D. Clinton Dudley, CES, CRS; Organic Solutions; Buena Vista, VA.
Humic acids are fully decomposed remains of organic life. Humic acids exist naturally as part of nature’s life cycle, when plants and animals die, their molecules become available in soil for use by other organisms. After the decaying matter has passed through several cycles, the remains that resist further decomposition is called humus. Humus is the term that identifies a highly complex yet stable compound that resists further breakdown. Humus contains three compounds: humic acid, fluvic acid and humin. Soil scientists have now proven that humic and fluvic acids play a vital role in healthy soil and their contribution to soil structure is invaluable.
Today, unfortunately many human activities have degraded the soil’s ecosystem (organic matter) to a point where the soil is almost void of life. Soil degradation is the greatest cause of erosion and plant life failure. Intensive plowing, monoculture cropping, and chemical use break the natural bonds between plants and the soil community and spur profound changes belowground. (Berkin)
Despite the spread of soil conservation efforts, two soil historians write, “in global terms the past 60 years have brought human-induced soil erosion and the destruction of soil ecosystems to unprecedented levels.” (Berkin) Currently, topsoil is being either used up or eroded at rates far greater that it can be replaced. For soil to be healthy and productive organic matter should be at least 2.5 – 6% range. However, so many farmers are working with soils that are 2% or below. To regenerate soil, organic matter must be replaced. Without a healthy amount of humus the biological activity of the soil and the plants that depend on it is dramatically reduced.
What are the benefits of SoilLife:
Humic acid can generate healthier plants and a higher crop yield. Humic acid benefits the soil and the plants.
- Improved structure of soil: Prevents high water and nutrient losses in light, sandy soils, simultaneously converting them into fruitful soils by way of decomposition. In heavy and compact soils, aeration of soil and water retention is improved; cultivation measures are facilitated.
- Prevents soil cracking, surface water runoff and soil erosion by increasing the ability of colloids to combine.
- Helps the soil loosen and crumble, and thus increases aeration of soil as well as soil workability.
- Increases the water holding capacity of soil and thus helps resist drought.
- Darkens the color of the soil and thus helps absorption of the sun’s energy.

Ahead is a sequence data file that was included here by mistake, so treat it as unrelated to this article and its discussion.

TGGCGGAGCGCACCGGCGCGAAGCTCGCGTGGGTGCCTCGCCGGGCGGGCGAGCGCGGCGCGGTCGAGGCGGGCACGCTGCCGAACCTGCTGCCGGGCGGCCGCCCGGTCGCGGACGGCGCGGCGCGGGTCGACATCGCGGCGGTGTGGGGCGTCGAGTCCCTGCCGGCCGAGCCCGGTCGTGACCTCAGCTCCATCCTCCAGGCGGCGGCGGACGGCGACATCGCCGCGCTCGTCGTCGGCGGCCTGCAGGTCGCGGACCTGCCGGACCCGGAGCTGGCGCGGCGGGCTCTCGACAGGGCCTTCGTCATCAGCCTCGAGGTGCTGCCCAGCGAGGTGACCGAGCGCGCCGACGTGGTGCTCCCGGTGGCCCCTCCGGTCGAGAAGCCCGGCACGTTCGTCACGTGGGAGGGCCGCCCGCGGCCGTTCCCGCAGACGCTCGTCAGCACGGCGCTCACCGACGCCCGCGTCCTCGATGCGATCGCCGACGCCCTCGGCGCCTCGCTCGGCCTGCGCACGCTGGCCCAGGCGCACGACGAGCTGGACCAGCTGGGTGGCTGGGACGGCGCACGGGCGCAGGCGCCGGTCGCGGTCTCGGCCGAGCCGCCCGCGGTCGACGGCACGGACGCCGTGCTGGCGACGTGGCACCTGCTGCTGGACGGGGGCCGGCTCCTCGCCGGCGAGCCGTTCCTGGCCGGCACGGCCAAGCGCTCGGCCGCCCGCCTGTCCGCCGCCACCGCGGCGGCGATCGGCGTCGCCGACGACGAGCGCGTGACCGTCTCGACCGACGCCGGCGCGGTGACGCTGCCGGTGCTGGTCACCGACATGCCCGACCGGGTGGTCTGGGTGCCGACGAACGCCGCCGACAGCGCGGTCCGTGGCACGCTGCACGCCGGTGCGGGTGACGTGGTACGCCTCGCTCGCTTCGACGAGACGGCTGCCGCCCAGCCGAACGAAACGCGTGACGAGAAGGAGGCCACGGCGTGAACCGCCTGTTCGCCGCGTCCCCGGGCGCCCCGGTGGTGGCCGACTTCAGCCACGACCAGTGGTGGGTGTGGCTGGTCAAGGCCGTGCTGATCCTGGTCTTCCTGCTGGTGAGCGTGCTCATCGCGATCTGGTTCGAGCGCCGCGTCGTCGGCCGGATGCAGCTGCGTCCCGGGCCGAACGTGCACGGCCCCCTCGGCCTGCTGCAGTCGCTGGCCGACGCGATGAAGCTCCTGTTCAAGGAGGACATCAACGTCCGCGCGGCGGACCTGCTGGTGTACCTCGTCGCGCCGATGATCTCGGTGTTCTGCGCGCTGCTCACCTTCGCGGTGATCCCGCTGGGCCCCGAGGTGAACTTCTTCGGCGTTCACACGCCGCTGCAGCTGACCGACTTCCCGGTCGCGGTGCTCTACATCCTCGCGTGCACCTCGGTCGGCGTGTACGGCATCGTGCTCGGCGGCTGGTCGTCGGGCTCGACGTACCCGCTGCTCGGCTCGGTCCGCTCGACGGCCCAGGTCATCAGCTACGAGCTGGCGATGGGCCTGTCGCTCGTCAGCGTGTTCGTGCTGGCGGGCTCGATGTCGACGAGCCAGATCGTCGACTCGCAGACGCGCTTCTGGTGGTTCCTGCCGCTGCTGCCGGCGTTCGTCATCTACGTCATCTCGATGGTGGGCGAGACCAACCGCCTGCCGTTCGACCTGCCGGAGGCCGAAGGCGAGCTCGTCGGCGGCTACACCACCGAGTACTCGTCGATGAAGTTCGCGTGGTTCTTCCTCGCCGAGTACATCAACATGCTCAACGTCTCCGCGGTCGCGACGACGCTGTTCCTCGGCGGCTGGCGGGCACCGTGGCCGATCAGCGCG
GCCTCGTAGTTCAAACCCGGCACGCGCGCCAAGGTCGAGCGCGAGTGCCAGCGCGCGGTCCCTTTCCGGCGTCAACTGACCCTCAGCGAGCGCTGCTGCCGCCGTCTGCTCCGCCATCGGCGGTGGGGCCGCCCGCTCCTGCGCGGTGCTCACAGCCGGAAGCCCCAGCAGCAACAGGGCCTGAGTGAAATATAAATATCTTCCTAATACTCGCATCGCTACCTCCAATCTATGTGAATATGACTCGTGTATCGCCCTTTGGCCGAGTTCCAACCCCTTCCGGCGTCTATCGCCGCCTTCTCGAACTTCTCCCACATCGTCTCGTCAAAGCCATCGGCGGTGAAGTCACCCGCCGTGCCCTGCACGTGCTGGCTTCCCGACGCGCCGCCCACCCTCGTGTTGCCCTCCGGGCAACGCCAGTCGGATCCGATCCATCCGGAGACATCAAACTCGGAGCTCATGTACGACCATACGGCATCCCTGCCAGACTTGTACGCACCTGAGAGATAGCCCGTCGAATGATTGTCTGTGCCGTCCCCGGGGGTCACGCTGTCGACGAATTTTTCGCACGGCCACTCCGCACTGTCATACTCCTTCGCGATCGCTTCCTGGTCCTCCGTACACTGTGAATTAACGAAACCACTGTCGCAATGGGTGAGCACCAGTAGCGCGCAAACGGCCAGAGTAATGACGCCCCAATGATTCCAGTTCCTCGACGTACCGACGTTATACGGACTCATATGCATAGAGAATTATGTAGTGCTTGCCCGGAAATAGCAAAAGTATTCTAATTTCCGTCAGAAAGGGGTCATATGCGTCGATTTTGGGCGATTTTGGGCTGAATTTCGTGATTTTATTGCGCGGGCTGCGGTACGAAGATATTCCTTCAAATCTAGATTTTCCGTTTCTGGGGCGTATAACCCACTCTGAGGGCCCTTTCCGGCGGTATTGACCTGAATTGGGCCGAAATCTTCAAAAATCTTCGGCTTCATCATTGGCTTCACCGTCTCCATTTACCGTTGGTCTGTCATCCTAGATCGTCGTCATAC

- Neutralizes both acid and alkaline soils; regulates the pH-value of soils.
- Increases buffering properties of soil.
- Retains water soluble inorganic fertilizers in the root zones and reduces leaching.
- Possesses extremely high cation-exchange capacities.
- Promotes the conversion of nutrient elements (N, P, K + Fe, Zn and other trace elements) into forms available to plants.
- Reduces the reaction of phosphorus with Ca, Fe, Mg and Al and liberates it into a form that is available and beneficial to plants. The productivity of particular mineral fertilizers is increased considerably.
- Reduces the availability of toxic substances in soils.
- Humic acids biologically stimulate the plant and the activities of micro-organisms.
- Acts as an organic catalyst in many biological processes.
- Stimulates growth and proliferation of desirable micro-organisms in soil.
- Improves and optimizes the uptake of nutrients and water by plants.
- Acts as natural chelator for metal ions under alkaline conditions and promote their uptake by the roots.
- Becomes rich in both organic and mineral substances essential to plant growth.
- Enhances the uptake of nitrogen by plants.
- Liberates carbon dioxide from soil calcium carbonate and enables its use in photosynthesis.
- Helps eliminate chlorosis due to iron deficiency in plants.
- Stimulates plant enzymes and increases their production.
- Enhances plant’s nature resistance against diseases and pests.
- Stimulates root growth, especially vertically and enable better uptake of nutrients.
- Increases root respiration and root formation.
- Promotes the development of chlorophyll, sugars and amino acids in plants and aid in photosynthesis.
- Increases vitamin and mineral content of plants.
- Thickens the cell walls in fruits and prolongs storage time.
- Increases germination and viability of seeds.
- Stimulates plant growth (higher biomass production) by accelerating cell division, increasing the rate of development in root systems and increasing the yield of dry matter.
- Increases the quality of yields; improves their physical appearance and nutritional value.
Baskin, Yvonne 2005. Underground: how creatures of mud and dirt shape the world. Island Press: Washington DCp.